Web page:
Climate protection more a slogan than duty for most German voters

Amid floods and fatalities, opinion poll reveals no public mood swing on green issues

German chancellor Angela Merkel: Some 75 per cent of Germans oppose higher petrol prices while just 47 per cent back higher prices on products with CO2-intensive production. Photograph: Timm

German chancellor Angela Merkel: Some 75 per cent of Germans oppose higher petrol prices while just 47 per cent back higher prices on products with CO2-intensive production. Photograph: Timm

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A week after catastrophic floods, and two months before the federal election, some 81 per cent of Germans have said their country needs to do more to fight climate change.

With at least 170 dead and about 150 people still missing, however, an ARD public television poll signalled no public mood swing on the climate issue since the question was last asked in October 2020.

Moreover, the poll showed a 1 per cent drop for the Green Party, Germany’s most vocal proponents of policies to tackle climate change, with a one point rise in support for the lead party in government, the Christian Democratic Union (CDU).

Analysts say that almost exactly two months before Germany chooses a new federal government, led by a new chancellor after the planned departure of Angela Merkel, the poll shows that there is still all to play for.

The survey of nearly 1,200 people – by telephone and online – was carried out on Tuesday and Wednesday, nearly a week after the floods and three days after CDU leader Armin Laschet was pictured laughing and joking after touring a ruined town.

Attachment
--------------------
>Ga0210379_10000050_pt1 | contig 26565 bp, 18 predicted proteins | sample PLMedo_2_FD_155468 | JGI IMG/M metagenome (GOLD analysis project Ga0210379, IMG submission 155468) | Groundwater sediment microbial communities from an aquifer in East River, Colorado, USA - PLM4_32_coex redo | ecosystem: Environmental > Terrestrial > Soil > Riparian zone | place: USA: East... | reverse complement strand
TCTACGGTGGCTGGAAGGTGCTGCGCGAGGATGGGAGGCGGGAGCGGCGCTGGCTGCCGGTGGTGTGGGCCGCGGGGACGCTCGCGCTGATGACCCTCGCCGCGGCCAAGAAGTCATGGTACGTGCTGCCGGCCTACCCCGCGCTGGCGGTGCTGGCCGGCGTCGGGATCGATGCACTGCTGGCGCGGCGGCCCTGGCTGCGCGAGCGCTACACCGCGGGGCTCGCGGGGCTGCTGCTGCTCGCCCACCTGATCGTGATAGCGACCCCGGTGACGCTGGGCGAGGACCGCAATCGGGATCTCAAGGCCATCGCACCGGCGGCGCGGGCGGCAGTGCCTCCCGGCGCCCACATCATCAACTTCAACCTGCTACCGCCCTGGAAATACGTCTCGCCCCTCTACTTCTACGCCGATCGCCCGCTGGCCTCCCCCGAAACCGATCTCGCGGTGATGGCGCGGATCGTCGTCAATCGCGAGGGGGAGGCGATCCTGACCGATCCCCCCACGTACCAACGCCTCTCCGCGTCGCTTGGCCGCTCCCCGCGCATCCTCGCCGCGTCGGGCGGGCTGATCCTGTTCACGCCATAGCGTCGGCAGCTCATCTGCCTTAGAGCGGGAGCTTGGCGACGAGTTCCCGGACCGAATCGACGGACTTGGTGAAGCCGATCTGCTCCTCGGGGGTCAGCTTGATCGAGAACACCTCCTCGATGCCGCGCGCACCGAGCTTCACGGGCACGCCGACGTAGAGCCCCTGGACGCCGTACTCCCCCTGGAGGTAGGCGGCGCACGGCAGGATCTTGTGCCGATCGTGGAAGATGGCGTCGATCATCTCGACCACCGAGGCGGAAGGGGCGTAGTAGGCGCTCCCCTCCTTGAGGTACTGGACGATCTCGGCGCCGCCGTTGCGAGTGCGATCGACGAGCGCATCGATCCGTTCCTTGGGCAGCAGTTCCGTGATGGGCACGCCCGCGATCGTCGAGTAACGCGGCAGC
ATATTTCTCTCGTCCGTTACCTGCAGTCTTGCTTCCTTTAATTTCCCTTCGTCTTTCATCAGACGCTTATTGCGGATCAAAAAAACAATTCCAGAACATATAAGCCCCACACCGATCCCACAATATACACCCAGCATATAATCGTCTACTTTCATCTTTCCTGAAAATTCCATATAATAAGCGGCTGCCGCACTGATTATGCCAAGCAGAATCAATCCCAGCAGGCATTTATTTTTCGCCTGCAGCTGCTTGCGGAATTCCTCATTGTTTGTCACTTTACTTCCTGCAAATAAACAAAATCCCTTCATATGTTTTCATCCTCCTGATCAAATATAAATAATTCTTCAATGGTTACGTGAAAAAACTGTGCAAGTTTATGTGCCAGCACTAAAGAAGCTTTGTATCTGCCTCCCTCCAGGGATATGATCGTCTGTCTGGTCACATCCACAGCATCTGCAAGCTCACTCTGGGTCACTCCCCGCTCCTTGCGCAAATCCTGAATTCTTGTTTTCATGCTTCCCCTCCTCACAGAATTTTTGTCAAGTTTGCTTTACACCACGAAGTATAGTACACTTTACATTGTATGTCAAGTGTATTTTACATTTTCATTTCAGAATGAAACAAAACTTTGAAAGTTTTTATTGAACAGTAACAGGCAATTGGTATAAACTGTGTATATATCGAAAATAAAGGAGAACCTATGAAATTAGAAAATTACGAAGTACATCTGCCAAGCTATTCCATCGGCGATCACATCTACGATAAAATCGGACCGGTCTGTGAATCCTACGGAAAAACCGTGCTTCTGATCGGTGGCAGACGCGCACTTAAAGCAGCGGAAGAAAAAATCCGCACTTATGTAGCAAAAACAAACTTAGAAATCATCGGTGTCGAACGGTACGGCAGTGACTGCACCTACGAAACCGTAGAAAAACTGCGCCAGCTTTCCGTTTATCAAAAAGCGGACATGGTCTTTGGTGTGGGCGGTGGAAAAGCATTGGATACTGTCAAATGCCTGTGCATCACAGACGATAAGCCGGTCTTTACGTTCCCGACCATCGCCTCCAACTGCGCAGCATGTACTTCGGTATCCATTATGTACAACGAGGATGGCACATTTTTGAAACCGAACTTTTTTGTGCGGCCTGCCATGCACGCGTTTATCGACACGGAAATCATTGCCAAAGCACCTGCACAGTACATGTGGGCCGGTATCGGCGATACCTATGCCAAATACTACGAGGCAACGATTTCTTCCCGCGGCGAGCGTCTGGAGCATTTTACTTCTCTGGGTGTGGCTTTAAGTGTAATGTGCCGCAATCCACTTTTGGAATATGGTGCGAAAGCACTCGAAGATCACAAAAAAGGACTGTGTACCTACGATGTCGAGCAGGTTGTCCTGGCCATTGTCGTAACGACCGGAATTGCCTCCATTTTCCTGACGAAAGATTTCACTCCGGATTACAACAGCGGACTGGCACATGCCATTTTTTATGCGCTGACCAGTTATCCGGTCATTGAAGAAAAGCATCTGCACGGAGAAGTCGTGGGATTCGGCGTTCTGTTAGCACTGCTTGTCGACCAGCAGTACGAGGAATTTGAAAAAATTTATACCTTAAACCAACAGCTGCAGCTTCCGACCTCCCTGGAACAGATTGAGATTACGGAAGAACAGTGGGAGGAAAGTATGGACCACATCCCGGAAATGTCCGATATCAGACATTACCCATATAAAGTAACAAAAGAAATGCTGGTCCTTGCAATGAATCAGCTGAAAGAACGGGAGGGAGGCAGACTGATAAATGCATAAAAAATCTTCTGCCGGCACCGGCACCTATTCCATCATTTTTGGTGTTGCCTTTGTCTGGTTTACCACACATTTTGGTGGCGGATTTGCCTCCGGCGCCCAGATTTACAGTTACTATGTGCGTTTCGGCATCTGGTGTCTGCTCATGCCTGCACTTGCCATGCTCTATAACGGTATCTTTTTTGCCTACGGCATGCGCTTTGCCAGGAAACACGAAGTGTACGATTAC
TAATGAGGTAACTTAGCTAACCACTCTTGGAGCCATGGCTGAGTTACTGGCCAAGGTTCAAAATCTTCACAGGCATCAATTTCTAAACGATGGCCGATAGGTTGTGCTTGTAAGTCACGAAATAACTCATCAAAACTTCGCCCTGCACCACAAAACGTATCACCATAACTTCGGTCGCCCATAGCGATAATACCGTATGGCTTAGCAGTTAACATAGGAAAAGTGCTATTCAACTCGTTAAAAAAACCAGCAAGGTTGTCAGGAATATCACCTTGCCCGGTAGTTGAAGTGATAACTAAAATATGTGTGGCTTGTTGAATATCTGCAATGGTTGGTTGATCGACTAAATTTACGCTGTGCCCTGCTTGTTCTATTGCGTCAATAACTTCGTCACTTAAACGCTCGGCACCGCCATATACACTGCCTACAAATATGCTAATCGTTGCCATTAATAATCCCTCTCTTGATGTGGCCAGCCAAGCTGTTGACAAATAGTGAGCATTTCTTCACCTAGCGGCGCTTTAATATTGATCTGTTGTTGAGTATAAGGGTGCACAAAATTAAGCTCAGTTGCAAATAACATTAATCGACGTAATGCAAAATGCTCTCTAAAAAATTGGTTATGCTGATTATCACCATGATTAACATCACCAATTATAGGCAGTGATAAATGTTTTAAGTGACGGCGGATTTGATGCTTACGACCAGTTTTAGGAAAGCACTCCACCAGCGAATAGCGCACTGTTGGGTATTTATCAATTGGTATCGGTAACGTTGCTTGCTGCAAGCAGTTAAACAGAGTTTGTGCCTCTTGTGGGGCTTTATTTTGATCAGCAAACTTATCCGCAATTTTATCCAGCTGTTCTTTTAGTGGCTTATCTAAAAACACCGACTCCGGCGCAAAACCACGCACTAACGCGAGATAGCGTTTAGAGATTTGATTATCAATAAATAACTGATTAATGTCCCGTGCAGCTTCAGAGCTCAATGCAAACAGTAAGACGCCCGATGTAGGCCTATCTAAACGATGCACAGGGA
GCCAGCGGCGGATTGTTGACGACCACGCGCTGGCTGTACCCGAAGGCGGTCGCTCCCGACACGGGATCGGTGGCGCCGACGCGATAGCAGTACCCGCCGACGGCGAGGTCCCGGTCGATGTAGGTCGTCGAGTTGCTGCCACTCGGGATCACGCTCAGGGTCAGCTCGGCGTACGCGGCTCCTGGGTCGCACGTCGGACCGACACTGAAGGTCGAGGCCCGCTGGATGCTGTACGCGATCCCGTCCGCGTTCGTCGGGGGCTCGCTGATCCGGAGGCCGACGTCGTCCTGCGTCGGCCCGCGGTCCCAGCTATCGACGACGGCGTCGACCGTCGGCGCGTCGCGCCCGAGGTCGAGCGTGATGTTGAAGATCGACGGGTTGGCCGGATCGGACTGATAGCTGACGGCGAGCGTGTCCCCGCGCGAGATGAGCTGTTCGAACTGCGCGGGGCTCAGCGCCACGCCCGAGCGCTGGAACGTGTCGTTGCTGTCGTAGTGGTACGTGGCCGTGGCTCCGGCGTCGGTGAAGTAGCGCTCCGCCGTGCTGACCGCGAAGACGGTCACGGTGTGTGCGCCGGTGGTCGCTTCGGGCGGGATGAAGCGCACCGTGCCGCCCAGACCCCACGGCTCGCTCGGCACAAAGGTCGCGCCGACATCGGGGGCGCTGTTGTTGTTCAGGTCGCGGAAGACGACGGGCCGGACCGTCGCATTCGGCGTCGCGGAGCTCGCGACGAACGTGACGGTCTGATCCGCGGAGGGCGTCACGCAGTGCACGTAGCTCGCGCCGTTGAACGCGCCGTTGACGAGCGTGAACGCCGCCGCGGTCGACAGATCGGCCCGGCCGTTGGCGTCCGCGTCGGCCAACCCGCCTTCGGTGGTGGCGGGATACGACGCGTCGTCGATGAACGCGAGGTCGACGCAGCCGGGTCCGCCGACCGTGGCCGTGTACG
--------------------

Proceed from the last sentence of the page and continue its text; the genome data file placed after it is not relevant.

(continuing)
Pre-election boost

Mr Laschet apologised for his behaviour and is now touring flood-hit areas of North Rhine-Westphalia, where he serves as minister-president. At federal level, his party is on 29 per cent support in the ARD poll, 10 points ahead of the Greens, with the Social Democratic Party (SPD) in third place, also up one percentage to 16 per cent.

Political scientist Wolfgang Merkel said crises traditionally benefit the executive, potentially handing Mr Laschet a pre-election boost.

“It’s best if Laschet is out and about, presenting himself as a dynamic politician, something many of us struggled to see in him before,” said Prof Merkel of Berlin’s Humboldt University. He suggested a similar bounce is possible for federal finance minister Olaf Scholz, SPD election candidate and key figure in financing recovery plans, while Green Party leader Annalena Baerbock has a problem.

“She has no executive responsibility,” said Prof Merkel. “If she heads to crisis area for images, people will say, ‘What is she doing there? That is a cheap election stunt.’”

Climate vs immigration

A week after Germany’s worst floods in a century the Green Party has held back in the debate, aware that climate protection remains a slogan rather than an obligation in most German voters’ minds.

On the one hand, respondents to the Deutschlandtrend survey cited climate protection most often – 28 per cent – as their main election concern, followed by 19 per cent who mentioned immigration concerns.

When quizzed on concrete climate protection measures, however, some 75 per cent opposed higher petrol prices while just 47 per cent supported higher prices on products with CO2-intensive production.

On their two favourite hobbies, travel and cars, two-thirds of Germans back higher prices for flights while 58 per cent would support a blanket autobahn speed limit of 130 km/h.

Dr Merkel acknowledged on Thursday her efforts to counter climate change during her four terms in office from 2005 were “not sufficient”.